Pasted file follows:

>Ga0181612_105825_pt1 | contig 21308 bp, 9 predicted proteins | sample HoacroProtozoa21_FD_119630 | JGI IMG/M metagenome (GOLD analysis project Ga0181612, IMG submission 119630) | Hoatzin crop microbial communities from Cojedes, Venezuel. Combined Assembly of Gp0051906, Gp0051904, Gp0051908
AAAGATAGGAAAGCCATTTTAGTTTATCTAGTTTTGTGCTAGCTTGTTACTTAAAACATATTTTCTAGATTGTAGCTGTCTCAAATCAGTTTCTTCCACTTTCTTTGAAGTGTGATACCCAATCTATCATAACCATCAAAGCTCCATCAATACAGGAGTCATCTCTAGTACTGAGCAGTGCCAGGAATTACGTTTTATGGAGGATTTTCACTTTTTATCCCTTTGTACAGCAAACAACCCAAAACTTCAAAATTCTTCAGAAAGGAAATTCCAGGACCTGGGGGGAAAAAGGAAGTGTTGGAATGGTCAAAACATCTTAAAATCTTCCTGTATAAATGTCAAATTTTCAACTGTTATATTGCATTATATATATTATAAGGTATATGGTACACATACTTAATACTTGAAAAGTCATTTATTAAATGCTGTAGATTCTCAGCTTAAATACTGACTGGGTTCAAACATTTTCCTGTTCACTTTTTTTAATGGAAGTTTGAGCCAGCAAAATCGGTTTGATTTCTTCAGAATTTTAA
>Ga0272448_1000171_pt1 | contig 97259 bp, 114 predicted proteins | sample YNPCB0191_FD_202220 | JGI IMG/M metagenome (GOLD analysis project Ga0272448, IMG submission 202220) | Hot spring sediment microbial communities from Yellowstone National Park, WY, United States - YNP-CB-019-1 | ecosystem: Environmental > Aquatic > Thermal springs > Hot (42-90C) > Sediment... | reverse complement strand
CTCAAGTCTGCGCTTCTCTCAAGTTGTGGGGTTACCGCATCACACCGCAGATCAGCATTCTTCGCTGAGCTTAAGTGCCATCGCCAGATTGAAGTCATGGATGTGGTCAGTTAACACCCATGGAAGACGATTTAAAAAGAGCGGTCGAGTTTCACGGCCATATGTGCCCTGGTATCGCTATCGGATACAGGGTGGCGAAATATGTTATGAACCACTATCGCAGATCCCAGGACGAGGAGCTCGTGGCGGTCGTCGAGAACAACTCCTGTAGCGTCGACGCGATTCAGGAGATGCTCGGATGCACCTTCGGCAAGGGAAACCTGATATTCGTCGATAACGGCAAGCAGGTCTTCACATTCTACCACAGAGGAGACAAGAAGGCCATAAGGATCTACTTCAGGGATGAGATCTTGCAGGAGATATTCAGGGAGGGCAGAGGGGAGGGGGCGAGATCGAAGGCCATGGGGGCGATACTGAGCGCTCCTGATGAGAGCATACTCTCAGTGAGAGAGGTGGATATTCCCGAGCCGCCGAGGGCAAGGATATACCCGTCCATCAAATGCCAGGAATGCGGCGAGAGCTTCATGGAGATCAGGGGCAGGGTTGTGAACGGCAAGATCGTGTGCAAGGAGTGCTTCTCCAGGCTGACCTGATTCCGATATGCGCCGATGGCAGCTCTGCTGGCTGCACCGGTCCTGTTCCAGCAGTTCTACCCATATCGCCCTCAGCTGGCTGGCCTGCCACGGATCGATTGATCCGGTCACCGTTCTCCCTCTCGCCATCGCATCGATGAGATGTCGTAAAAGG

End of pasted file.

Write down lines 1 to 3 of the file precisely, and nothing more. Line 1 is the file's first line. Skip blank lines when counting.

>Ga0181612_105825_pt1 | contig 21308 bp, 9 predicted proteins | sample HoacroProtozoa21_FD_119630 | JGI IMG/M metagenome (GOLD analysis project Ga0181612, IMG submission 119630) | Hoatzin crop microbial communities from Cojedes, Venezuel. Combined Assembly of Gp0051906, Gp0051904, Gp0051908
AAAGATAGGAAAGCCATTTTAGTTTATCTAGTTTTGTGCTAGCTTGTTACTTAAAACATATTTTCTAGATTGTAGCTGTCTCAAATCAGTTTCTTCCACTTTCTTTGAAGTGTGATACCCAATCTATCATAACCATCAAAGCTCCATCAATACAGGAGTCATCTCTAGTACTGAGCAGTGCCAGGAATTACGTTTTATGGAGGATTTTCACTTTTTATCCCTTTGTACAGCAAACAACCCAAAACTTCAAAATTCTTCAGAAAGGAAATTCCAGGACCTGGGGGGAAAAAGGAAGTGTTGGAATGGTCAAAACATCTTAAAATCTTCCTGTATAAATGTCAAATTTTCAACTGTTATATTGCATTATATATATTATAAGGTATATGGTACACATACTTAATACTTGAAAAGTCATTTATTAAATGCTGTAGATTCTCAGCTTAAATACTGACTGGGTTCAAACATTTTCCTGTTCACTTTTTTTAATGGAAGTTTGAGCCAGCAAAATCGGTTTGATTTCTTCAGAATTTTAA
>Ga0272448_1000171_pt1 | contig 97259 bp, 114 predicted proteins | sample YNPCB0191_FD_202220 | JGI IMG/M metagenome (GOLD analysis project Ga0272448, IMG submission 202220) | Hot spring sediment microbial communities from Yellowstone National Park, WY, United States - YNP-CB-019-1 | ecosystem: Environmental > Aquatic > Thermal springs > Hot (42-90C) > Sediment... | reverse complement strand